12

Currently I'm using the PartitionKey to differentiate devices that are storing data into Azure Table Services. I'd like to build a viewer that allows me to browse that data, but it would be nice to be able to structure it so I can view data "by device", or by PartitionKey. The viewer app won't have any knowledge of what devices exist, so it would be great if I could somehow get back a list of distinct PartionKeys in a given Table. Is this possible, or am I going to be relegated to creating a meta-data table into which I insert a new row for each device, then use that for querying?

7

I don't think there is a way to retrieve all the partition keys. Here's a clever workaround, though: http://blogs.msdn.com/b/avkashchauhan/archive/2011/10/23/retrieving-partition-key-range-in-windows-azure-table-storage.aspx

To quote from Avkash's blog:

Digging further, I found there is no built in API to get a list of partition keys, instead I would have to create a solution for myself. So I end up inserting a single dummy row into each partition and when I wanted to get a list of partition keys I just query for those dummy items and they gave me the list I was looking for.

I'm certain you will already have seen this, but for others who may happen on this question, I think this is the best guide to table service functionality: http://azure.microsoft.com/en-us/documentation/articles/storage-dotnet-how-to-use-tables/ with examples and links to the detailed API docs.

  • 8
    Wouldn't this approach result in full table scan? Better approach would be to either create a separate table for each Partition (device) or create a table which just has the information about each device (kind of master detail approach). – Gaurav Mantri Oct 12 '12 at 15:45
  • 4
    @GauravMantri - Yes, I think it might result in a whole table scan. I suppose it's a question of whether you want less overhead in creating and managing an additional table, or more efficiency in performing the scan - which is going to depend on your use case, and the volume of data. You don't need a separate table though - an index partition with nothing but keys to the other partitions would do as well. – Jude Fisher Oct 12 '12 at 15:48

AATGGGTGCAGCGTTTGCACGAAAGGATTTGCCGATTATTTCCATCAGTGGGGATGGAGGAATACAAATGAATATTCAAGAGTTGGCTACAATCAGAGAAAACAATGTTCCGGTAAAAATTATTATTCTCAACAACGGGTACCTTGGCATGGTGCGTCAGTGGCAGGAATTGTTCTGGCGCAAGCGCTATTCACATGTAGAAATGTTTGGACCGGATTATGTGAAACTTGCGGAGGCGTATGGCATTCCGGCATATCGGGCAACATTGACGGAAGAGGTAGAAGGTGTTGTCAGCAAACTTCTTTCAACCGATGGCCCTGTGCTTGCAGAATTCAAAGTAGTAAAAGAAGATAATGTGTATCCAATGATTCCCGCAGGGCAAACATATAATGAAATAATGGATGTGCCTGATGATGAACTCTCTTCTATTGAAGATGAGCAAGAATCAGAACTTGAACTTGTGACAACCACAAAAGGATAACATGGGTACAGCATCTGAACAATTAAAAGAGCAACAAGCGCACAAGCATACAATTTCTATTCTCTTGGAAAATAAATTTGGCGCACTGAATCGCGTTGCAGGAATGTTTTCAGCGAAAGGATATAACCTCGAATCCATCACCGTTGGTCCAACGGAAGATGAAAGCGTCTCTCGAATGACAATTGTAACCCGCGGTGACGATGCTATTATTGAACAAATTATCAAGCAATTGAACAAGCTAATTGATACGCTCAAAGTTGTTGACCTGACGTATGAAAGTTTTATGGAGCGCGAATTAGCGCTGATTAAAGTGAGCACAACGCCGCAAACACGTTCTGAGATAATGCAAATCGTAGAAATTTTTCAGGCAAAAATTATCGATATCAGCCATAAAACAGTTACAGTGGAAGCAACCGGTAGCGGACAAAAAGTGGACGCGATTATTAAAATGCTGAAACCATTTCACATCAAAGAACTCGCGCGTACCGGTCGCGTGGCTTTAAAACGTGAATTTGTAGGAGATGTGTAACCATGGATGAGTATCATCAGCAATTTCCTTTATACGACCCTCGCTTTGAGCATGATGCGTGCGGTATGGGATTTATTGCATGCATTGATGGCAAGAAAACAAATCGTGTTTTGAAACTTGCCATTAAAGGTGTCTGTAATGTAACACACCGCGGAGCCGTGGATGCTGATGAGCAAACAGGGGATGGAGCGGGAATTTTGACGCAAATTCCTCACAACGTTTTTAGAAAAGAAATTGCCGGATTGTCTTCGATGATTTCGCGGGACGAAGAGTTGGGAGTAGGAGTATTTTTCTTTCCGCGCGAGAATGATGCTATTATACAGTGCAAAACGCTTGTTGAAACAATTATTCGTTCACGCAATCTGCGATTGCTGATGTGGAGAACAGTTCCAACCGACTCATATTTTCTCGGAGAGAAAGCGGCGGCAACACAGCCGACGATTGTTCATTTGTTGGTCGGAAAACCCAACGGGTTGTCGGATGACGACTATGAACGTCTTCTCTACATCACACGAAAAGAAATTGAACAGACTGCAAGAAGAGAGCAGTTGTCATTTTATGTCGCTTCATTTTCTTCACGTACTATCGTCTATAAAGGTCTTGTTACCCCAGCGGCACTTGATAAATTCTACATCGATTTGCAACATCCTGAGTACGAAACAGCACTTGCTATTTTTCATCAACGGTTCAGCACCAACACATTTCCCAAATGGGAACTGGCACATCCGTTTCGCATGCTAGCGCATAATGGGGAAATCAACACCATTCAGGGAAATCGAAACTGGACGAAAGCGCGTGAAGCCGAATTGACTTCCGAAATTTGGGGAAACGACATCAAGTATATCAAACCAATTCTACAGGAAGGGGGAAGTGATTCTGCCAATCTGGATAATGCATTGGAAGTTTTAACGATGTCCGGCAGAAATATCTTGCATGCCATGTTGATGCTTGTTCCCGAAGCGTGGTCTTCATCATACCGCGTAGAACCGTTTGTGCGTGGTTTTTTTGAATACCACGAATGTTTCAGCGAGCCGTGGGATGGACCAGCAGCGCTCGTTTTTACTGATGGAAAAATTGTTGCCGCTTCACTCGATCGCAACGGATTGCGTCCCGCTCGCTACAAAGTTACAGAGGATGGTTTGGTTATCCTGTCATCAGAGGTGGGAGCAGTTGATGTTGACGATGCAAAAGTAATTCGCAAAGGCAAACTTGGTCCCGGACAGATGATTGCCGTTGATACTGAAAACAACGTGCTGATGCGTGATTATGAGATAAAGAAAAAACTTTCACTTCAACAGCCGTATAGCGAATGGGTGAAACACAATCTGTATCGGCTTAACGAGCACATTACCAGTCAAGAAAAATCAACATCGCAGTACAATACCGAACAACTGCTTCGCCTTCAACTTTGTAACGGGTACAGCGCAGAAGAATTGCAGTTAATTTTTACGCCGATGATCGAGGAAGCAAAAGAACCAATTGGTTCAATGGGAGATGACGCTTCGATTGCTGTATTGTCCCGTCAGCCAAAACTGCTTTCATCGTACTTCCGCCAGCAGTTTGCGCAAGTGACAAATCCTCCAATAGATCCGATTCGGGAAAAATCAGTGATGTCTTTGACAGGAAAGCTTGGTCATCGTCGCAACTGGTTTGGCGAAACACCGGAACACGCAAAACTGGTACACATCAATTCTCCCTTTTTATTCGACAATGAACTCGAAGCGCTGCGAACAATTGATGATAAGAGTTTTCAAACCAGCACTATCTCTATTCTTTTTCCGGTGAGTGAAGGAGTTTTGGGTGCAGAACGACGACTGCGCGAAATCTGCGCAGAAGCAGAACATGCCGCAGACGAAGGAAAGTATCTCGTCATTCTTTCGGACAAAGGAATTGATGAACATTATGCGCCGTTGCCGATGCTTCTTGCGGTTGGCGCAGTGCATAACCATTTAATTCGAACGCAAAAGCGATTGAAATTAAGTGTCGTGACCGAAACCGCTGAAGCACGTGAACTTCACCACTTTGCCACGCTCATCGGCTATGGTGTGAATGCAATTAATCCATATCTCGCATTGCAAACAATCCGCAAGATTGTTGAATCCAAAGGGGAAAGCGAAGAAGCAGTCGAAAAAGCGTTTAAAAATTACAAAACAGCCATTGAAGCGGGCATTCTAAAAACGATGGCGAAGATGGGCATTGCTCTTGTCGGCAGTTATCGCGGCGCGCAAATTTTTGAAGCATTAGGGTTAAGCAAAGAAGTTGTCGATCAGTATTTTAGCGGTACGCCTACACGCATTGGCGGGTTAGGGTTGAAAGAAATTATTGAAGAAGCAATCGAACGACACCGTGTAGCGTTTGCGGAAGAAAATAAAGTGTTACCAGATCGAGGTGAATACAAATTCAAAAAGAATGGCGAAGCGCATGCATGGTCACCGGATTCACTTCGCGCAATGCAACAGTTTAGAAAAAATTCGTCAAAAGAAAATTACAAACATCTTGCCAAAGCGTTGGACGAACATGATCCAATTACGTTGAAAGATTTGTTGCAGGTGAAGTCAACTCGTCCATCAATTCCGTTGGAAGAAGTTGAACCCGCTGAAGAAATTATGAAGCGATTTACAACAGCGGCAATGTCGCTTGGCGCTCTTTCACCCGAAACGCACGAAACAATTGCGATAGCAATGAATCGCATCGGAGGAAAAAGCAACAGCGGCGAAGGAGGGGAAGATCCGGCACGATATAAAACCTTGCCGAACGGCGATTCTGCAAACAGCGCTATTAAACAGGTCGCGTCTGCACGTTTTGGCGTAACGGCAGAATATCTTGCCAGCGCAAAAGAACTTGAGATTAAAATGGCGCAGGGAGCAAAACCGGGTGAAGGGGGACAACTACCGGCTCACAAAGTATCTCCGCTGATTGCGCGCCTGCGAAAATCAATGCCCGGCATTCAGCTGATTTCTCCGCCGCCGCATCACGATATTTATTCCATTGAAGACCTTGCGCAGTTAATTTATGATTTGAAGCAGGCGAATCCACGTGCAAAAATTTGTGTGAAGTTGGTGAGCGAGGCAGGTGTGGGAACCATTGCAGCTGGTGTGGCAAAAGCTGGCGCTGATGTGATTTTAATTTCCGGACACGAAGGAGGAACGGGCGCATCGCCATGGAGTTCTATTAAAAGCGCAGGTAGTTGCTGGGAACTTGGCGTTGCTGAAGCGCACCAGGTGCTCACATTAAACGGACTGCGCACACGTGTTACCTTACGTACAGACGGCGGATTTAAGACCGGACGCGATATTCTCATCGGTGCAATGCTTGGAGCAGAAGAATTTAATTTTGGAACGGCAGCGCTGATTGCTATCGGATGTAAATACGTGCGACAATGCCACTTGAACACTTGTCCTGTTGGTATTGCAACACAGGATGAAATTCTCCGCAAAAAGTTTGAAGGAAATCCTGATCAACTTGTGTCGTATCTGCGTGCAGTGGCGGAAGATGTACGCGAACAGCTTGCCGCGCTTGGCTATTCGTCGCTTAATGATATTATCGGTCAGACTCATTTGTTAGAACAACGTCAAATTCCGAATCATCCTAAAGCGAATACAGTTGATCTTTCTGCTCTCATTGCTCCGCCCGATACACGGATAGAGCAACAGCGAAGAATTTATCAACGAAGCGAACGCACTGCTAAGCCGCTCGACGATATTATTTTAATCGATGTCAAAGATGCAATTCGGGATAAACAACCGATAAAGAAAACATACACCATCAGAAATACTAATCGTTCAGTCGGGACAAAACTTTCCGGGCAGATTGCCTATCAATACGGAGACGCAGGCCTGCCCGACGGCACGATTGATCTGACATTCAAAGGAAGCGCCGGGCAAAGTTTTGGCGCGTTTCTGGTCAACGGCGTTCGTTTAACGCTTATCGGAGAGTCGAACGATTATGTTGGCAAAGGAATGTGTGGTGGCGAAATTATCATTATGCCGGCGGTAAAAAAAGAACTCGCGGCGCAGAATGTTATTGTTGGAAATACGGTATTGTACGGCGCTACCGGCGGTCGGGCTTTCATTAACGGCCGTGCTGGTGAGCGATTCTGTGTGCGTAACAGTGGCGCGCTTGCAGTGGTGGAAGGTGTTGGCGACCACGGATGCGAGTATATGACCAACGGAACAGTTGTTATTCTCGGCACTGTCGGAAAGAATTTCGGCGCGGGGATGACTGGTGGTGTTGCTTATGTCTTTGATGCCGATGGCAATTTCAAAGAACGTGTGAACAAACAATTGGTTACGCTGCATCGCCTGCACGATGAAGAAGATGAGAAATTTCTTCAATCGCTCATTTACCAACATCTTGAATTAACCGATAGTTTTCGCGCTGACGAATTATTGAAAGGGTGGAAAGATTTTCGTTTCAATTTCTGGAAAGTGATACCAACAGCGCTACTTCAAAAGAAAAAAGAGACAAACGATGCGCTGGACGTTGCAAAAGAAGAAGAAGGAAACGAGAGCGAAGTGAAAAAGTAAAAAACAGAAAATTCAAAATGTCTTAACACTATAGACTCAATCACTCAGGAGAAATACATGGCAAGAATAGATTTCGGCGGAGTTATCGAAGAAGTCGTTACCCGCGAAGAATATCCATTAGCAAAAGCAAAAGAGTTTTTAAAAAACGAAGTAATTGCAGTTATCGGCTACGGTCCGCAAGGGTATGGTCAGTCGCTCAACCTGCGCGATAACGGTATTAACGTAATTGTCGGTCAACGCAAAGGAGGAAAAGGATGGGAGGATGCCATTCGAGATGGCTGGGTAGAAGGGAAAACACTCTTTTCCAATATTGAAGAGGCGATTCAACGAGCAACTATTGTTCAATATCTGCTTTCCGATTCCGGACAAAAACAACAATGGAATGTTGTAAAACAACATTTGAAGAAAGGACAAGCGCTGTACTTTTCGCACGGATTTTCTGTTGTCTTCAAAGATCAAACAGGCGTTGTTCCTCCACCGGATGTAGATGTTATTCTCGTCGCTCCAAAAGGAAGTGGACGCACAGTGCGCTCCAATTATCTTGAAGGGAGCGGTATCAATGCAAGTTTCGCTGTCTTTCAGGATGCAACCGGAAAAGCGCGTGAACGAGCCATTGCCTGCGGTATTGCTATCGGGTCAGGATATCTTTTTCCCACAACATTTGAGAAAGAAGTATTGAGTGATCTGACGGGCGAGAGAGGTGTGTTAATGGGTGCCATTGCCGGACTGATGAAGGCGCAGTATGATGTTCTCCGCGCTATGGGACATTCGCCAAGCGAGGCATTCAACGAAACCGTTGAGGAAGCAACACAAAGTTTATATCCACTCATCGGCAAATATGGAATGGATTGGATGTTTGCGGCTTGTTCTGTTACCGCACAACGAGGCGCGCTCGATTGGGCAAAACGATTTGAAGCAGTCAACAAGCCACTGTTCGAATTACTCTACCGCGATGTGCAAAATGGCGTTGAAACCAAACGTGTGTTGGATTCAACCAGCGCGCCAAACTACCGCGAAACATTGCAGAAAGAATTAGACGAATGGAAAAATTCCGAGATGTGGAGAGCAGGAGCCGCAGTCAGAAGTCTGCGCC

• 2
    There is no way to return all partitions (today). You would have to scan entire table to know. Use metadata or common algorithm that calculates what partition key would be. – dunnry Oct 12 '12 at 17:27
13

Create a single table to store your partitions. Partition the table by the table names you use and add an entry for each partition you create.

public class PartitionEntry : TableServiceEntity { }

tableServiceContext.AddObject("TablePartitions", new PartitionEntry
{
    PartitionKey = "<table name>",
    RowKey = "<partition key>",
});
tableServiceContext.BeginSaveChanges(SaveChangesOptions.ContinueOnError, null, null);

then just query this table to get a list of partitions. This is very manageable to me.

var tbl = tableServiceContext.CreateQuery<PartitionEntry>("TablePartitions");
return tbl.Where(i => i.PartitionKey == "<table name>")
          .Select(i => new { PartitionKey = i.RowKey, });

I bet this could be optimized.

3

Regretfully, Azure Tables don't have functions like distinct or others - consider it a structured key-based storage like a Dictionary in memory. Any operation you perform, will have to iterate through all the items in order to get a subset of them unless know which keys you want to load first and process that sub-list.

I would, personally, simply use a second azure table and store the partition keys there (as row keys) which then gives you an opportunity to group these by another factor. Or simply use a single partition key for this second table.

This would give you the best performance and the least amount of headache.

Sometimes, the simplest approach is the best one as you can just get the job done.

Hope this helps,

0

This will get you a list of all the partition keys in your table:

ConcurrentDictionary<string, byte> partitionKeys = new ConcurrentDictionary<string, byte>();
Parallel.ForEach(myTable.ExecuteQuery(new TableQuery()), entity =>
{
    partitionKeys.TryAdd(entity.PartitionKey, 0);
});

Even if you have a large table, it should populate quickly becauwse it is running in parallel. There is no "ConcurrentSet," if you will, so we have to use ConcurrentDictionary. The byte is just a placeholder; all the values will be in partitionKeys.Keys.

  • the queries don't run in parallel and this will enumerate the entire table. – tster Sep 12 '18 at 16:01
0

i tried similar approach before with:

TableQuery queryRows = new TableQuery() { SelectColumns = new List<string> { "PartitionKey" } };
... 
var tableClientSrc = storageAcctScr.CreateCloudTableClient();
var tablesSrc = tableClientSrc.ListTables();
var tableSrc = tablesSrc.FirstOrDefault(o => o.Name.Equals(nameSrc));
int cntSrc = tableSrc.ExecuteQuery(queryRows).Count();
...

upper as well as yours work very slow on large (run for 70 mln rows table - about 2 hours) or medium but with many properties table

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